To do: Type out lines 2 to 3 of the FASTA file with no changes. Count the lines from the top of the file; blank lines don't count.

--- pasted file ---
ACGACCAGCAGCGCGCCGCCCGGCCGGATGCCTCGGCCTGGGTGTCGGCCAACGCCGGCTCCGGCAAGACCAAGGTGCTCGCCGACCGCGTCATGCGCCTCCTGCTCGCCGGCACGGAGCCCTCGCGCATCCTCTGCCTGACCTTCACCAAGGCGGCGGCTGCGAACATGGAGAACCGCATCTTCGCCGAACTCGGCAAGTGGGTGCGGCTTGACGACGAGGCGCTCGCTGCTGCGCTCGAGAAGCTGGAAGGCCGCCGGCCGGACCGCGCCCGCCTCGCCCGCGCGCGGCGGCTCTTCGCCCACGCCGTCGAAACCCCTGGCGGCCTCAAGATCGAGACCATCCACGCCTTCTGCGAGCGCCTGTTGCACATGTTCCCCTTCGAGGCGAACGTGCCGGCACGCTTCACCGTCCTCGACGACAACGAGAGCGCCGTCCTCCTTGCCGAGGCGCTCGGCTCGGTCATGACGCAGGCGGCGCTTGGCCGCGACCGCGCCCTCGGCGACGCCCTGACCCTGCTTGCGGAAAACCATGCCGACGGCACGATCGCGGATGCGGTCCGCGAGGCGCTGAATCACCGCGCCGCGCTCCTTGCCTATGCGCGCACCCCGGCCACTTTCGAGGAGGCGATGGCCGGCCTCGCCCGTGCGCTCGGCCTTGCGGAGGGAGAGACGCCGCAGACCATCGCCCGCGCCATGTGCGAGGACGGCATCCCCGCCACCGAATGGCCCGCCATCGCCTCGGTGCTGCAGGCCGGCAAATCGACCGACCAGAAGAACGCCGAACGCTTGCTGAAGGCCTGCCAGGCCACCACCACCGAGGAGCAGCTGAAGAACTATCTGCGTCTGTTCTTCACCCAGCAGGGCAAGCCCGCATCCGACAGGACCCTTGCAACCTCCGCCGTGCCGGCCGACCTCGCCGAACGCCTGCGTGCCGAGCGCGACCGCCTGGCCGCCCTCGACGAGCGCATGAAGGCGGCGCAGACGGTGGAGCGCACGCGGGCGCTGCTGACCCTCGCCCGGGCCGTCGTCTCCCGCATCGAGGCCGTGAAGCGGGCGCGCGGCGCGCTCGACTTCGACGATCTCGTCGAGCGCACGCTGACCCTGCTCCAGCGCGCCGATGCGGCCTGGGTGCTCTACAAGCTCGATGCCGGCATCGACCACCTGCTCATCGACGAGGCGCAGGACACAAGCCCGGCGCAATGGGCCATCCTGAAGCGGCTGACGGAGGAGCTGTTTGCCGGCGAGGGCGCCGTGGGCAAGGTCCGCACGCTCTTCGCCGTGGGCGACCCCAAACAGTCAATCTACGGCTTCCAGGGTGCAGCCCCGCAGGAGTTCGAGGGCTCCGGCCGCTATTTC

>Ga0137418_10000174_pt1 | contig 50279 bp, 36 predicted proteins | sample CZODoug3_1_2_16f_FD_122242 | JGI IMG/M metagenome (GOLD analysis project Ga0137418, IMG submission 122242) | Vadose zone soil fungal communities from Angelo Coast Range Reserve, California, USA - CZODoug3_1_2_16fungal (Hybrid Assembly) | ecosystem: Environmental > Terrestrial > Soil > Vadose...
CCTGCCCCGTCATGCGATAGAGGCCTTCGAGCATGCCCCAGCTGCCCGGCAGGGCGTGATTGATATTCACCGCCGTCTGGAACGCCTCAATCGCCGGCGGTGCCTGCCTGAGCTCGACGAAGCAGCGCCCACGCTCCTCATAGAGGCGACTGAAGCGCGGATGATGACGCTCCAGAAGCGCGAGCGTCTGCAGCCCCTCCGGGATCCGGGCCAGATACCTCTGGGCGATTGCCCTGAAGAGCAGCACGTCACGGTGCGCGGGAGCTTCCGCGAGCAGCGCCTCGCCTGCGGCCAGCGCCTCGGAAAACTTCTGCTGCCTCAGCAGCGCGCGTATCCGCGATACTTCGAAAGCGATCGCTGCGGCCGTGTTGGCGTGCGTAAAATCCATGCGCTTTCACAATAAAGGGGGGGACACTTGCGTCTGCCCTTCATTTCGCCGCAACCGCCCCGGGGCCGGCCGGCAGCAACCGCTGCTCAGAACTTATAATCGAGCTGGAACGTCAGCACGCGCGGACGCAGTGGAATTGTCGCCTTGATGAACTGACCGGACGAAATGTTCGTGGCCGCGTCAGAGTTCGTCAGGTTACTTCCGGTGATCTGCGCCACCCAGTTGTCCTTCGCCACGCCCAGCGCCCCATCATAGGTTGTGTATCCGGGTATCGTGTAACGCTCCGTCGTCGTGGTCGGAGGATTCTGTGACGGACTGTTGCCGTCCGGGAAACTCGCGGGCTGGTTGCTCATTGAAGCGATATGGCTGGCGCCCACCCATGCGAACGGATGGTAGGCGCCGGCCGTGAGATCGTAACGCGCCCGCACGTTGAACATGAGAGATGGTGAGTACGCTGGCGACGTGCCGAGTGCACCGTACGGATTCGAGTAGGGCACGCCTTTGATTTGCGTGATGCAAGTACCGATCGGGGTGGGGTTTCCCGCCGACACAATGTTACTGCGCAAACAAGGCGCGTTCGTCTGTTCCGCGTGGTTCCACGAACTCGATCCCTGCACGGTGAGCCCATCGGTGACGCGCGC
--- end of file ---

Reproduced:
>Ga0137418_10000174_pt1 | contig 50279 bp, 36 predicted proteins | sample CZODoug3_1_2_16f_FD_122242 | JGI IMG/M metagenome (GOLD analysis project Ga0137418, IMG submission 122242) | Vadose zone soil fungal communities from Angelo Coast Range Reserve, California, USA - CZODoug3_1_2_16fungal (Hybrid Assembly) | ecosystem: Environmental > Terrestrial > Soil > Vadose...
CCTGCCCCGTCATGCGATAGAGGCCTTCGAGCATGCCCCAGCTGCCCGGCAGGGCGTGATTGATATTCACCGCCGTCTGGAACGCCTCAATCGCCGGCGGTGCCTGCCTGAGCTCGACGAAGCAGCGCCCACGCTCCTCATAGAGGCGACTGAAGCGCGGATGATGACGCTCCAGAAGCGCGAGCGTCTGCAGCCCCTCCGGGATCCGGGCCAGATACCTCTGGGCGATTGCCCTGAAGAGCAGCACGTCACGGTGCGCGGGAGCTTCCGCGAGCAGCGCCTCGCCTGCGGCCAGCGCCTCGGAAAACTTCTGCTGCCTCAGCAGCGCGCGTATCCGCGATACTTCGAAAGCGATCGCTGCGGCCGTGTTGGCGTGCGTAAAATCCATGCGCTTTCACAATAAAGGGGGGGACACTTGCGTCTGCCCTTCATTTCGCCGCAACCGCCCCGGGGCCGGCCGGCAGCAACCGCTGCTCAGAACTTATAATCGAGCTGGAACGTCAGCACGCGCGGACGCAGTGGAATTGTCGCCTTGATGAACTGACCGGACGAAATGTTCGTGGCCGCGTCAGAGTTCGTCAGGTTACTTCCGGTGATCTGCGCCACCCAGTTGTCCTTCGCCACGCCCAGCGCCCCATCATAGGTTGTGTATCCGGGTATCGTGTAACGCTCCGTCGTCGTGGTCGGAGGATTCTGTGACGGACTGTTGCCGTCCGGGAAACTCGCGGGCTGGTTGCTCATTGAAGCGATATGGCTGGCGCCCACCCATGCGAACGGATGGTAGGCGCCGGCCGTGAGATCGTAACGCGCCCGCACGTTGAACATGAGAGATGGTGAGTACGCTGGCGACGTGCCGAGTGCACCGTACGGATTCGAGTAGGGCACGCCTTTGATTTGCGTGATGCAAGTACCGATCGGGGTGGGGTTTCCCGCCGACACAATGTTACTGCGCAAACAAGGCGCGTTCGTCTGTTCCGCGTGGTTCCACGAACTCGATCCCTGCACGGTGAGCCCATCGGTGACGCGCGC